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High Density #3: Staying hungry with Ben Thompson

5by5 | High Density #3: Staying hungry with Ben Thompson.

The Parable of Microsoft

Show Notes & Links:

Stratechery

Written by Ben Thompson (@monkbent)

  • StevenDrost

    I’m really fascinated by Ben’s comments on that companies should not try to expand and enter new markets, but should stick to their core competencies. They should maximize their profits and give the proceeds back to the shareholders so it can be invested with the startups, which seem to innovate much better.
    Wow, there is something really powerful about this idea and clearly he is onto something, but working thought the details I have real troubles with this.

    1 In this future, Microsoft, Apple, Google, ect are here today and gone tomorrow. Millions of workers in bleeding edge industries like tech being laid off regularly and switching jobs every few years. We have been seeing this trend develop over the last few generations, but i question how efficient that system would be because of training, culture and switching costs for all parties.
    2 Companies are like organisms, they want to survive and grow at all costs, why would they choose not to?
    3 Startups do not create the IPhone or engage in Manhattan Project sized endeavors.

    I think your onto something and would love to hear more about it, Best Podcast/analysis I’ve heard in a while.

    -

    • Ben Thompson

      To be clear, I’m not saying that’s the way it ought to be. I’m saying from a certain perspective, it is indeed true.

      I myself am unsure how much I hold to that though; it’s so against human nature, and that usually leads to trouble.

      • Bruce_Mc

        “Corporate Death” happens to most companies. I do think that it can be managed better, both internally and legislatively. Right now it seems difficult for a company to dissolve after accomplishing it’s goals, and do so in a way that is positive for employees and investors.

        As you said in the podcast, Microsoft’s original goal was, “A computer on every desktop.” Now there is nothing left to do to accomplish that goal. Did Microsoft, or does any company, have metrics and procedures in place to determine when they have accomplished their goals and to then decide if they want to stop or if they want to set a new goal?

        I think, “Take care of the computers on every desktop,” is a reasonable suggestion for a new goal for Microsoft. This is more or less what you advanced towards the end of the show.

        But I think the larger question you touched on is important. Could there be more attractive ways for a company to recycle it’s resources, including people, rather than just throwing itself on the scrap heap?

        Certainly in Silicon Valley people start companies with the hope that they will die soon – by being bought up by a larger company. Are their other ways that people could start up a company, knowing it will only exist for a few decades, and still have it end successfully?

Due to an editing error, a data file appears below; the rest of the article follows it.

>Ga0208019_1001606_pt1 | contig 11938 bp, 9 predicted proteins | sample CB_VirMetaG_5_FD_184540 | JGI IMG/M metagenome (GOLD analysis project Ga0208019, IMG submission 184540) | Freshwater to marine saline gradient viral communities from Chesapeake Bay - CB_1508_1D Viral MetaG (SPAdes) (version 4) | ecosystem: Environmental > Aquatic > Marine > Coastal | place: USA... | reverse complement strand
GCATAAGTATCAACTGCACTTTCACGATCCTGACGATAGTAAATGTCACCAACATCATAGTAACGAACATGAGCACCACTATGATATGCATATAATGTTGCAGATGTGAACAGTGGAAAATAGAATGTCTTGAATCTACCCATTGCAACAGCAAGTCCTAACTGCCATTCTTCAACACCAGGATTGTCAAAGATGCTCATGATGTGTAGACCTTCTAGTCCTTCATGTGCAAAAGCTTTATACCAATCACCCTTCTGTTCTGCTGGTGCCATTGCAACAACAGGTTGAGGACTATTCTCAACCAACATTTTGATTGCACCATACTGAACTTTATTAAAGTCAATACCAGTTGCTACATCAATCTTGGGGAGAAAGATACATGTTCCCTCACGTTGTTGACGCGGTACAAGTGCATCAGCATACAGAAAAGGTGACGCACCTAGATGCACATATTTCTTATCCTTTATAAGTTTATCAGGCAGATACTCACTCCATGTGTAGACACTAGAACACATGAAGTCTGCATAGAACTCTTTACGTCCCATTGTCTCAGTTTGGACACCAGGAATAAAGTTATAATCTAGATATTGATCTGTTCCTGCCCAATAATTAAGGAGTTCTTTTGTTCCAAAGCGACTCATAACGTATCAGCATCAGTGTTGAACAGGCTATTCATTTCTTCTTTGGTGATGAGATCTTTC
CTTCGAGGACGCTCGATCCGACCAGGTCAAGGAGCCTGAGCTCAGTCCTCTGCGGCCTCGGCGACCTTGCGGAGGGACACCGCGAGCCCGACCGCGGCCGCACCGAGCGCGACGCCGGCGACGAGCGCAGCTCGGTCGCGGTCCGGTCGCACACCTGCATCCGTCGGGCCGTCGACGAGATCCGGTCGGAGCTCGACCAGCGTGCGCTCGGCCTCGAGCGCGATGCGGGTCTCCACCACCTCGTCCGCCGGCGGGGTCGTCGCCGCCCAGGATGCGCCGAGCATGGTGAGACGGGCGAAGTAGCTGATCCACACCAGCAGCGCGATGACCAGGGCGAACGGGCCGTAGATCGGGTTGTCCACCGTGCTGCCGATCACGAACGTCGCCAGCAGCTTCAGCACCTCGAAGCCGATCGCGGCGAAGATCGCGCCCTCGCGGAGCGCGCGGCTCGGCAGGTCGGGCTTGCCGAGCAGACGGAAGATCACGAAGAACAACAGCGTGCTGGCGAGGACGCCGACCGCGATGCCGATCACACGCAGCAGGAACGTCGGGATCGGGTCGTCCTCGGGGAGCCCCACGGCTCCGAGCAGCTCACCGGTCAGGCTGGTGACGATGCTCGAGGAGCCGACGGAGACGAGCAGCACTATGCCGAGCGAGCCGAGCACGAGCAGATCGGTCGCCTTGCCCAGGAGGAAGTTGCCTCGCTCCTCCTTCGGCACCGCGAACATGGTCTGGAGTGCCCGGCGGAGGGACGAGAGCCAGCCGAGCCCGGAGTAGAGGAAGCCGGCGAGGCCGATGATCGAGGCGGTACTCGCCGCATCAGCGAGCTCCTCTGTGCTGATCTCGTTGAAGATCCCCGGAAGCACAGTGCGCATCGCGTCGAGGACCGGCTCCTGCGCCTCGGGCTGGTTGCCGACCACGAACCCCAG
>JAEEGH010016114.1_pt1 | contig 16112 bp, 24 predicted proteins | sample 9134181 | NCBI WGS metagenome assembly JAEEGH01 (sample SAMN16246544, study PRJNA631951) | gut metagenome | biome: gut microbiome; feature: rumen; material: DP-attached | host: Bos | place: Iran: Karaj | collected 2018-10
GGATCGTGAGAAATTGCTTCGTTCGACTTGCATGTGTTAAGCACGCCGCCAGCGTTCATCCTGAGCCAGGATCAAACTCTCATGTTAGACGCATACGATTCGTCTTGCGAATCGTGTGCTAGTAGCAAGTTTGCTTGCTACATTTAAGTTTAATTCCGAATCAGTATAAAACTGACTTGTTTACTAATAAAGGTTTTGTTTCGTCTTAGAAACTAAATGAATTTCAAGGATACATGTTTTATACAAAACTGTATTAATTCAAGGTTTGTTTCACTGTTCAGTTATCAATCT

That was an interesting and enjoyable podcast.

    • obarthelemy

      The issue is, it’s hard to develop the skillset for a new market, while at the same time not dropping the ball in your original one (which may be evolving, disrupting…), and develop the extra skillset of managing all that (and a lot more people).

    • Walt French

      My concerns, too.

      But I note that as the industry matures, interchangeable software parts and expertise-for-hire gets ever easier to come by. It’s really incredible what 4 people and a million dollars can do in a year’s time.

    • Bruce_Mc

      “i question how efficient that system would be because of training, culture and switching costs for all parties.”

      There are inefficiencies of the current system are taken for granted. For example, the auto and oil industries have many long lived corporations that have spent a lot of time and money on subsidies, tax breaks, and lenient environmental laws. That could be a source of a lot of inefficiency.

  • Space Gorilla

    It seems like Apple’s process/culture is “Do what works best”. While that sounds simple, I do a lot of work with large non-profits and large businesses, and doing what works best is not the norm. What is more common is doing what everyone can agree on. Perfect example of the difference between those two approaches: iPad vs Surface.

  • Walt French

    This is the first-ever podcast where I found the synergy being worth the time. In fact, I listened twice.

    Horace and Ben make so many great points and logical—if debatable, which is half the fun—assertions here that need to get called out, maybe refined by the type of comments that StevenDrost makes. I’ll blend in my ideas and encourage others to pay attention as they listen:

    • Apple is driven by the 90s, when they nearly failed. Today’s employees lack that sense of danger; maintaining the culture w/o the company ossifying is a challenge.
    • During the 80s and 90s, Microsoft was all about low-end disruption; only in the 00′s did it take for granted how hard it’d be to change, and assume that a Surface or Zune would succeed because… well, just because. Maybe, “we’re grownups now; we don’t have to do that any more.